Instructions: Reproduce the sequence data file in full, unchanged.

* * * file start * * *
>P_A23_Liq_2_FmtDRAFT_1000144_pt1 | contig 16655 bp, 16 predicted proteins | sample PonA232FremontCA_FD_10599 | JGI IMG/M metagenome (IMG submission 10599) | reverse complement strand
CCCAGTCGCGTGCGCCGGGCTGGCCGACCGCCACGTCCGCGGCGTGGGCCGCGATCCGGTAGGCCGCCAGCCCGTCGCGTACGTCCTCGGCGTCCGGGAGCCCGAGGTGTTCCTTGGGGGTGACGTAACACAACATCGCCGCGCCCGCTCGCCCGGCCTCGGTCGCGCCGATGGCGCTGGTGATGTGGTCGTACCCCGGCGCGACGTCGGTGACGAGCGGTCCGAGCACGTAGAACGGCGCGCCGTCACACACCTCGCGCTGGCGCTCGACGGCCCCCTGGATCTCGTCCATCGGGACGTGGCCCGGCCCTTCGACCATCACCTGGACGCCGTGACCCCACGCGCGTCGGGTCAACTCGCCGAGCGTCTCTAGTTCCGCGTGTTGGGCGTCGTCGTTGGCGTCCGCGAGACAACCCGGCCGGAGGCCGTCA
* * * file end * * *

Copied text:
>P_A23_Liq_2_FmtDRAFT_1000144_pt1 | contig 16655 bp, 16 predicted proteins | sample PonA232FremontCA_FD_10599 | JGI IMG/M metagenome (IMG submission 10599) | reverse complement strand
CCCAGTCGCGTGCGCCGGGCTGGCCGACCGCCACGTCCGCGGCGTGGGCCGCGATCCGGTAGGCCGCCAGCCCGTCGCGTACGTCCTCGGCGTCCGGGAGCCCGAGGTGTTCCTTGGGGGTGACGTAACACAACATCGCCGCGCCCGCTCGCCCGGCCTCGGTCGCGCCGATGGCGCTGGTGATGTGGTCGTACCCCGGCGCGACGTCGGTGACGAGCGGTCCGAGCACGTAGAACGGCGCGCCGTCACACACCTCGCGCTGGCGCTCGACGGCCCCCTGGATCTCGTCCATCGGGACGTGGCCCGGCCCTTCGACCATCACCTGGACGCCGTGACCCCACGCGCGTCGGGTCAACTCGCCGAGCGTCTCTAGTTCCGCGTGTTGGGCGTCGTCGTTGGCGTCCGCGAGACAACCCGGCCGGAGGCCGTCA